The success and reputation of a company rely on several factors, such as the quality of products, customer service excellence, and track record in the market. But the way you treat your customers and partners is not the only parameter of success. It is equally vital to take care of your workers so that you build a reputation as an employer. Think beyond enticing your employees with competitive pay packages, benefits, incentives, holidays, and flexible work models.
A focus on workplace safety goes a long way to keep them happy and productive in the long haul. In fact, safety should be a part of your company culture. But you cannot take a set-and-forget approach to build a safety culture for your business. Assess it consistently and rework it when you see gaps because workforce safety is the last thing you should compromise. Here are a few signs indicating the need the revamp your company culture for a safer and healthier workplace.
Lack of Employee Interest
If your employees show no interest in safety and well-being, you probably need to rethink your policies and culture. A robust culture needs the involvement of everyone, including the directors, managers, supervisors, and team members. All of them should consider safety as a personal responsibility, regardless of their roles and positions in the company. You can do your bit by providing training on safe work practices, investing in advanced equipment, and implementing a robust policy. Incentivizing people who try to prevent workplace accidents is a good idea as it sets an example for others.
Poor compliance is another sign you should not overlook because you may end up paying hefty penalties to the authorities. Every business owner has some responsibilities as an employer. Failing to comply with them leads to fines and enforcement action. You may even get into trouble without a workplace accident when the authorities inspect your premises and find inconsistencies. Avoiding the situation is easy, provided you are willing to address the gaps and revamp your safety policies and procedures. The effort and expense are worthwhile because they keep your company ahead of compliance and ensure safety as well.
Low or No Safety Budget
If your company has a low or no safety budget, you are skimping on a key investment. Missing out on it entails more risks and costs than you imagine. You may have to deal with workplace accidents, pay hefty penalties for being non-compliant, and spend a fortune on training. Lawsuits are an even bigger concern because an injured worker will hire a lawyer for personal injury cases to fight for compensation. The cost of litigation and compensation can easily burn a hole in your budget. Moreover, mishaps hurt your employee’s productivity, motivation, and confidence. It is better to allocate a bigger budget to safety and steer clear of these unnecessary expenses and hassles.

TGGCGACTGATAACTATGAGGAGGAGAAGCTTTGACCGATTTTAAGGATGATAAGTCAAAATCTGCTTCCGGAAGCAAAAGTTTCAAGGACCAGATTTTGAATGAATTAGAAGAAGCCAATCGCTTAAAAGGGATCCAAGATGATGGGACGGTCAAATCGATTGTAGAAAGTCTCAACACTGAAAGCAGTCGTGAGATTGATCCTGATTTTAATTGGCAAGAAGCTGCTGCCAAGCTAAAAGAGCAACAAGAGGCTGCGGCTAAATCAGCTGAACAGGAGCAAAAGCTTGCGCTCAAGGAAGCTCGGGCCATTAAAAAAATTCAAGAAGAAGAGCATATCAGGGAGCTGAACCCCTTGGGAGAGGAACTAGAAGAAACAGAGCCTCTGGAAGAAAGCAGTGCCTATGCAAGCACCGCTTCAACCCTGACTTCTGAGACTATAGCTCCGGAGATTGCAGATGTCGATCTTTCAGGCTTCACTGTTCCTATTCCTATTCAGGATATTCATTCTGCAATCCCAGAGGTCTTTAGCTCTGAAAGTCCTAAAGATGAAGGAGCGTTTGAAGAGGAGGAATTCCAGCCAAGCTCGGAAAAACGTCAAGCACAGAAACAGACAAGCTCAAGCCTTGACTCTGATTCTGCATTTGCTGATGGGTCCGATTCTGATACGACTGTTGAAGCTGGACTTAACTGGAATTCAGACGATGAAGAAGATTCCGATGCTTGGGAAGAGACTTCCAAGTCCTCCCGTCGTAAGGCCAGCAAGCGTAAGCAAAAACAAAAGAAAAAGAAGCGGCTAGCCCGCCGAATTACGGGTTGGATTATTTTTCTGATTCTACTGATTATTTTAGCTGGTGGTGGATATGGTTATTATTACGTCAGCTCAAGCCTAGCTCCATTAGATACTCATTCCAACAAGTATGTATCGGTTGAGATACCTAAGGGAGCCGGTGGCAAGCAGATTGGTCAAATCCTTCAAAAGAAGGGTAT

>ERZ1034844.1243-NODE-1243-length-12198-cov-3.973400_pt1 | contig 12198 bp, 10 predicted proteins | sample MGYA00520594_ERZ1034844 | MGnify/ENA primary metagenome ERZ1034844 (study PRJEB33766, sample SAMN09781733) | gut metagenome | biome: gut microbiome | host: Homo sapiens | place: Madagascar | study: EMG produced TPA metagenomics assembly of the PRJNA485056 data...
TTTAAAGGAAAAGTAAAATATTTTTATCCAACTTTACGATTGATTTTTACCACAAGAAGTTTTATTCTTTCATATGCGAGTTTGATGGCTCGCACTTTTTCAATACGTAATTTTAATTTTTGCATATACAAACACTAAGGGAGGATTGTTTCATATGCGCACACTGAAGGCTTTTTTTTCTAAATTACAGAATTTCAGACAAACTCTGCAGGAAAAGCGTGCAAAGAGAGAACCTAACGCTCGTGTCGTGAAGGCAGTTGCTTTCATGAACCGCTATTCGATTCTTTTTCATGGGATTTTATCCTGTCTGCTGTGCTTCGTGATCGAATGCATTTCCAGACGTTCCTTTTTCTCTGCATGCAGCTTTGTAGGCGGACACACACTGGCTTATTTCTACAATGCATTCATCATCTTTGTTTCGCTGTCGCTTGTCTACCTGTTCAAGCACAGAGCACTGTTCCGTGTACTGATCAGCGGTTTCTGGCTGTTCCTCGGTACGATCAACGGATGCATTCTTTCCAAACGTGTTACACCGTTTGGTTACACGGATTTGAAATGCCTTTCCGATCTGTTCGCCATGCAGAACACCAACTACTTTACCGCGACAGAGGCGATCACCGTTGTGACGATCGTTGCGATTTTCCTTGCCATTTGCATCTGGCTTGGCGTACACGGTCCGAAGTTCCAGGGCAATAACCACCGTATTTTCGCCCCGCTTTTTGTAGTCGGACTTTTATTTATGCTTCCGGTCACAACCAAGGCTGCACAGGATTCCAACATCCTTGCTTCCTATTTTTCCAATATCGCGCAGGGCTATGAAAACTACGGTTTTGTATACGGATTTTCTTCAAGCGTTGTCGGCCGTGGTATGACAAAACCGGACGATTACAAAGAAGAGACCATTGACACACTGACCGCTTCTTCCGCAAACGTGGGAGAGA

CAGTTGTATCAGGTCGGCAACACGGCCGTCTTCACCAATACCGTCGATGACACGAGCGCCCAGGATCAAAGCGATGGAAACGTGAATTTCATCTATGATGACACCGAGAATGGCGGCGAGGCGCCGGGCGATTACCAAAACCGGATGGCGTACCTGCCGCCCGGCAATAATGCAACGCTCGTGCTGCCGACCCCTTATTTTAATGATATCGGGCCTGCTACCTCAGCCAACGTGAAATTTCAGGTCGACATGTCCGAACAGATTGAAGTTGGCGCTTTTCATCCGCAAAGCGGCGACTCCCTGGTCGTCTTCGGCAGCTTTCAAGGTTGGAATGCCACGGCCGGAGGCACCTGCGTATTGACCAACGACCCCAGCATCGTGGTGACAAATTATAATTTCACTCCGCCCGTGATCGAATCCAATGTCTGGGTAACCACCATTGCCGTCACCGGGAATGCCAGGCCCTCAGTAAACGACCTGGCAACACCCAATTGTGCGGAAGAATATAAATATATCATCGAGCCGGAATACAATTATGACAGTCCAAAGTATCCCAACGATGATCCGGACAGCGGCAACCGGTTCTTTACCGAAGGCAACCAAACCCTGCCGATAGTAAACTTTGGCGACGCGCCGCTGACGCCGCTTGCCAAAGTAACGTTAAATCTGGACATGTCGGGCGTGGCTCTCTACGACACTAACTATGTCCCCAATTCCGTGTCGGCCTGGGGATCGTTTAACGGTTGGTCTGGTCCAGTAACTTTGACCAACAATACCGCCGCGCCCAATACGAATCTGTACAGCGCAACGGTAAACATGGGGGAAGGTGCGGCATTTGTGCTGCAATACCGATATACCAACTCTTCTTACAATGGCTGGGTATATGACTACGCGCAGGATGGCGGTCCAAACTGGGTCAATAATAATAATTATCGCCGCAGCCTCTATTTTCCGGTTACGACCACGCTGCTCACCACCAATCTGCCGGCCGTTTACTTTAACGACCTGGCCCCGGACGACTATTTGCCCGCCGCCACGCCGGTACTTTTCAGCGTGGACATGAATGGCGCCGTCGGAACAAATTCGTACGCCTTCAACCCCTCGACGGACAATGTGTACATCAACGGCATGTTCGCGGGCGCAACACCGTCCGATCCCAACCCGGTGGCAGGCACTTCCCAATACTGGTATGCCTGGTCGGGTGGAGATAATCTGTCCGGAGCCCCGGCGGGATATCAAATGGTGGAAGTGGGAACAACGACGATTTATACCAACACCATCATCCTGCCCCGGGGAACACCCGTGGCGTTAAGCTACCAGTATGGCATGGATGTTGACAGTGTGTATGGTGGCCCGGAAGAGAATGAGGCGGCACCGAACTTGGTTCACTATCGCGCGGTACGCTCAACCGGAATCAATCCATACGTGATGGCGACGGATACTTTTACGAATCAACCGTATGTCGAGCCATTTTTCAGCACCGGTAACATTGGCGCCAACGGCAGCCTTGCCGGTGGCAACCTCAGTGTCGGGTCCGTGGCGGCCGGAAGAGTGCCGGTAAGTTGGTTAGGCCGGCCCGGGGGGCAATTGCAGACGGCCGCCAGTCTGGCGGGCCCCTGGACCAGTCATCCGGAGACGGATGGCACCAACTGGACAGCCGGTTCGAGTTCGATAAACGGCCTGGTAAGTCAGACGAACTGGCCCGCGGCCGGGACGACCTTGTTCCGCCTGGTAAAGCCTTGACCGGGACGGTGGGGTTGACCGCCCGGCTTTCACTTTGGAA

Communication and Reporting Issues
Communication and reporting issues are another sign that your culture has inherent gaps. Identifying near misses can prevent future accidents and give insights into improving your systems to create a safer workplace. But employees may hesitate to report accidents or near misses because of sheer laziness or low confidence. It leads to missed opportunities to fix things for the better. Besides poor reporting, gaps in investigation and analysis are also serious concerns. You can improve your culture by improving communication, investing in resources, and providing strong leadership to drive safety initiatives for your business.
Profitability Matters Much More Than Safety
Profitability is undoubtedly the prime objective of any business, but it shouldn’t be the only priority. If a balance between profitability and safety is missing in your organization, your company culture definitely requires reworking. Many business owners consider safety a cost, and avoiding it is apparently a way to cut costs for the company. Embrace a mindset that perceives it as a long-term investment for your business. Moreover, remember that it is an essential investment that saves you a fortune down the line and makes your company an ideal one for employees. A transition in your culture is a worthy effort you must make without second thoughts.
A safety-first culture empowers your business in more than one way. It consolidates your reputation as an employer and provider and sets you apart in the competitive landscape. You must go the extra mile to assess the current systems and seal the gaps in them. It is a small price for a happy and productive workforce willing to stay with your company for the long haul.